Didier Stevens

Thursday 24 July 2014

Stoned Bitcoin: My Analysis Tools

Filed under: Encryption,Forensics,Malware,My Software — Didier Stevens @ 0:00

The most interesting thing about Stoned Bitcoin for me, was to work out a method to find these Bitcoin transactions.

When this was mentioned on Twitter, I did a string search through the Bitcoin blockchain for string STONED: no hits.

Some time later I used my find-file-in-file tool. I got a copy of the Stoned Virus (md5 74A6DBB7A60915FE2111E580ACDEEAB7) and searched through the blockchain: again, no hits.

Although this means the blockchain doesn’t contain the start bytes of the Stoned Virus, it could still contain other parts of the virus. So I randomly selected a sequence of bytes from the virus, and used my tool again: I got a hit!

The command: find-file-in-file.py -s 0xFC 74A6DBB7A60915FE2111E580ACDEEAB7.vir blk00129.dat

The output:

0171c33d 00000010 (6%)
Remaining 244 (93%)

These are the bytes I found: 07 00 BA 80 00 CD 13 EB 49 90 B9 03 00 BA 00 01

How to find the transaction containing this byte sequence? A Bitcoin transaction (binary form) starts with a version number (unsigned 32 bit integer, little-endian), this number is currently 1. The ID of a transaction is the SHA-256 hash of the SHA-256 hash of all the bytes in the transaction, and this reversed and expressed in hexadecimal notation. Armed with this information, I was able to find the transaction: f09904aaa4fa4a8ec7da06f5e3d318a9b6a218e1a215f9307416fbbadf5a1c8e.

Finally, I updated my find-file-in-file tool so that I could do partial searches (and a couple of other features), and I wrote a Python script to parse and search the Bitcoin blockchain.

This is what you can do with the new version of find-file-in-file:

20140723-234257

Option partial allows you to search for parts of the file.

Option hexdump does a hexdump of the found bytes.

And options rangebegin and rangeend allow you to limit what you are searching for by specifying the range to search for. This is necessary for the Stoned Virus, because it ends with a sequence of 0x00 bytes, and such sequences are certainly not specific to the Stoned Virus, but omni-present in the blockchain.

Soon I will release these tools.

Monday 30 June 2014

Update: Stoned Bitcoin

Filed under: Encryption,Forensics,Malware,Update — Didier Stevens @ 0:04

kurt wismer pointed me to this post on pastebin after he read my Stoned Bitcoin blogpost. The author of this pastebin post works out a method to spam the Bitcoin blockchain to cause anti-virus (false) positives.

I scanned through all the Bitcoin transactions (until 24/06/2014) for the addresses listed in this pastebin post (the addresses represent antivirus signatures for 400+ malwares).

All these “malicious” Bitcoin addresses, designed to generate anti-virus false positives,  have been exclusively used in the 8 Bitcoin transactions I mentioned in my previous post.

The pastebin entry was posted on 2014/04/02 19:01:08 UTC.

And here are the 8 transactions with the UTC timestamp of the block in which they appear:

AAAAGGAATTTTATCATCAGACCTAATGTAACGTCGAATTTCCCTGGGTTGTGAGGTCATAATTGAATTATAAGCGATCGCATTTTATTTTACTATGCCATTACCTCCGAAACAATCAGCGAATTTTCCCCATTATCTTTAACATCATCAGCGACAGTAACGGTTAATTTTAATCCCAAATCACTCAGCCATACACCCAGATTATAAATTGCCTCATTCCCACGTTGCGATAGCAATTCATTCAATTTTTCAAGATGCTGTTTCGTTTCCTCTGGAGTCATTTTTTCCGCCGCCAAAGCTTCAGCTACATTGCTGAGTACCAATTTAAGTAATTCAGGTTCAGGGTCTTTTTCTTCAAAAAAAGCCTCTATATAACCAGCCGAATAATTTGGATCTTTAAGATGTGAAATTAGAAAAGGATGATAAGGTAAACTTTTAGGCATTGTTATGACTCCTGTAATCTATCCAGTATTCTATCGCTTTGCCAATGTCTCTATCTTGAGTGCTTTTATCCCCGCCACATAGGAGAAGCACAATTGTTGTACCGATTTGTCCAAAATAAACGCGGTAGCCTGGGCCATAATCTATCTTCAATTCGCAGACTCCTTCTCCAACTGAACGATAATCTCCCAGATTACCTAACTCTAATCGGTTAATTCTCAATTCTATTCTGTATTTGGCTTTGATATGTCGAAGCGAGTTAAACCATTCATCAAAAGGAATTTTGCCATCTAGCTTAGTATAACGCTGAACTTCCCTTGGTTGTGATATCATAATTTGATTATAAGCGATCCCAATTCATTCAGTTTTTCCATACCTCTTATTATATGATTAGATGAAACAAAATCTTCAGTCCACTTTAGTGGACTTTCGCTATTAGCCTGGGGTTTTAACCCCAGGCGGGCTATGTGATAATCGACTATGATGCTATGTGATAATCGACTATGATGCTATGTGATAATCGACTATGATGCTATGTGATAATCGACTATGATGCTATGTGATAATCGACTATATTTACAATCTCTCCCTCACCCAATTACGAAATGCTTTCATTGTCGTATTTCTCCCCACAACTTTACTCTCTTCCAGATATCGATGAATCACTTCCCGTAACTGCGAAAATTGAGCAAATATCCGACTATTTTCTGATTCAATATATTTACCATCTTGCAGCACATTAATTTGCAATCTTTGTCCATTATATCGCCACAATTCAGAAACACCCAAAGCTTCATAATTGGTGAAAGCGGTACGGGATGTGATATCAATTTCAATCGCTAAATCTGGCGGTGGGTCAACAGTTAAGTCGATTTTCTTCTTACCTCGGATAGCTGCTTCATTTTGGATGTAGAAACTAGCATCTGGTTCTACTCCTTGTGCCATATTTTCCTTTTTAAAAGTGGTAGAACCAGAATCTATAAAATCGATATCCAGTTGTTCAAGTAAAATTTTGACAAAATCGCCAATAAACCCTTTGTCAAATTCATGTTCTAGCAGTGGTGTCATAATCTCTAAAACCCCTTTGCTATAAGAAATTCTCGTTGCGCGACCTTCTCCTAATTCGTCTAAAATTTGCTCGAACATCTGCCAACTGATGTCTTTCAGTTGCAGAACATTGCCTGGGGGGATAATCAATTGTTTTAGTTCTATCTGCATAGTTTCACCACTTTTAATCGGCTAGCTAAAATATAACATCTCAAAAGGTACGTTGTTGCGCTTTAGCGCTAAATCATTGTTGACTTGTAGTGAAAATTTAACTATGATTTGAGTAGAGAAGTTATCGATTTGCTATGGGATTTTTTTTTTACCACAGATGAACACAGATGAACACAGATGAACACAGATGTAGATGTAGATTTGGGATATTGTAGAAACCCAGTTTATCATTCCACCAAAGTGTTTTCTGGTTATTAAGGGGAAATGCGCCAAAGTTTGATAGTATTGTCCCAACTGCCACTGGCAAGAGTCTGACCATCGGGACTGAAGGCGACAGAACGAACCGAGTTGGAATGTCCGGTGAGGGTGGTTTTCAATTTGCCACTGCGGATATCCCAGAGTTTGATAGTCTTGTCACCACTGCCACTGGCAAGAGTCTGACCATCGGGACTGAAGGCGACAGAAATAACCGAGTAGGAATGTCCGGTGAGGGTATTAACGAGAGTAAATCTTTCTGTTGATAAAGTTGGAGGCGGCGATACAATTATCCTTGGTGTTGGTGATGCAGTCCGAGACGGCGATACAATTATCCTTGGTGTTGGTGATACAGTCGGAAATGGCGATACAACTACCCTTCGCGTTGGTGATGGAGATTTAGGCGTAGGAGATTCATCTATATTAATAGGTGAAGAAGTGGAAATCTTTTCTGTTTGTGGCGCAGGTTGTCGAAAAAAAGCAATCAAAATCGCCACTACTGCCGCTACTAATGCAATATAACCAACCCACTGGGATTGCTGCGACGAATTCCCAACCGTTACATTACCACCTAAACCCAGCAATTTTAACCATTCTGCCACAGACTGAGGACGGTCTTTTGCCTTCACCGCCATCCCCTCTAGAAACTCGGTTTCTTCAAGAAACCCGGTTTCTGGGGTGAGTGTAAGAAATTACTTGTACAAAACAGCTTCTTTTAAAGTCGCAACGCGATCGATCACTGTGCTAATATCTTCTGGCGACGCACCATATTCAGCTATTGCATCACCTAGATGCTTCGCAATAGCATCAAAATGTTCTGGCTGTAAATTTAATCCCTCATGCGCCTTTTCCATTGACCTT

Block: 2014/04/03 23:12:48
Transaction: edb83f04e68bfe78bbfe7ce80d33e85acb9335c96ead5712517b8c70d1f27b38
Block: 2014/04/04 01:10:45
Transaction: 7e49504c7cecea7ea95d78ff14687878ba581a21dc0772805d2925c617514129
Block: 2014/04/04 01:43:25
Transaction: f65895220f04aa0084d9abae938d3f517893e3afbffe25fc9e7073e02331b9ed
Block: 2014/04/04 02:58:13
Transaction: 8a445d12f225a21d36bb78da747efd2e74861fcd033757da572c0434d423acd1
Block: 2014/04/04 04:32:24
Transaction: fcf5cf9893a142897598edfc753bd6162e3638e138fc2feaf4a3477c0cfb65eb
Block: 2014/04/04 04:32:24
Transaction: 2814673f0952b936d578d73197bfd371cefbd73c6294bab16de1575a4c3f6e80
Block: 2014/04/04 09:36:29
Transaction: f09904aaa4fa4a8ec7da06f5e3d318a9b6a218e1a215f9307416fbbadf5a1c8e
Block: 2014/04/04 09:36:29
Transaction: 5dbb9df056c36457228a841d6cc98ac90967bc88411c95372d3c2d92c18060f8

So it took a bit more than 24 hours before someone spammed the Bitcoin blockchain with these transactions designed to trigger false positives.

Monday 23 June 2014

Stoned Bitcoin

Filed under: Encryption,Forensics,Malware — Didier Stevens @ 20:29

There are reports of anti-virus false positive detections of Bitcoin files. More precisely for the old Stoned computer virus.

I found the smoking gun! These reports should not be dismissed as hoaxes.

I’ve identified 2 Bitcoin transactions that contain byte sequences found in the Stoned computer virus. Here they are:

Both transactions appear in blocks dated 2014-04-04.

The first transaction has byte sequences of the Stoned computer virus in the address of transaction outputs 1, 2, 3 and 4:

Txout 1:
 value: 1
 txOutScriptLength: 25
 txOutScript: 'OP_DUP OP_HASH160 0700ba8000cd13eb4990b90300ba000100000000 OP_EQUALVERIFY OP_CHECKSIG'
 Stoned virus byte sequence:     0700ba8000cd13eb4990b90300ba0001
Txout 2:
 value: 1
 txOutScriptLength: 25
 txOutScript: 'OP_DUP OP_HASH160 b8010333dbb10133d29c00000000000000000000 OP_EQUALVERIFY OP_CHECKSIG'
 Stoned virus byte sequence:     b8010333dbb10133d29c
Txout 3:
 value: 1
 txOutScriptLength: 25
 txOutScript: 'OP_DUP OP_HASH160 750e33c08ed8a03f04a8017503e8070000000000 OP_EQUALVERIFY OP_CHECKSIG'
 Stoned virus byte sequence:     750e33c08ed8a03f04a8017503e80700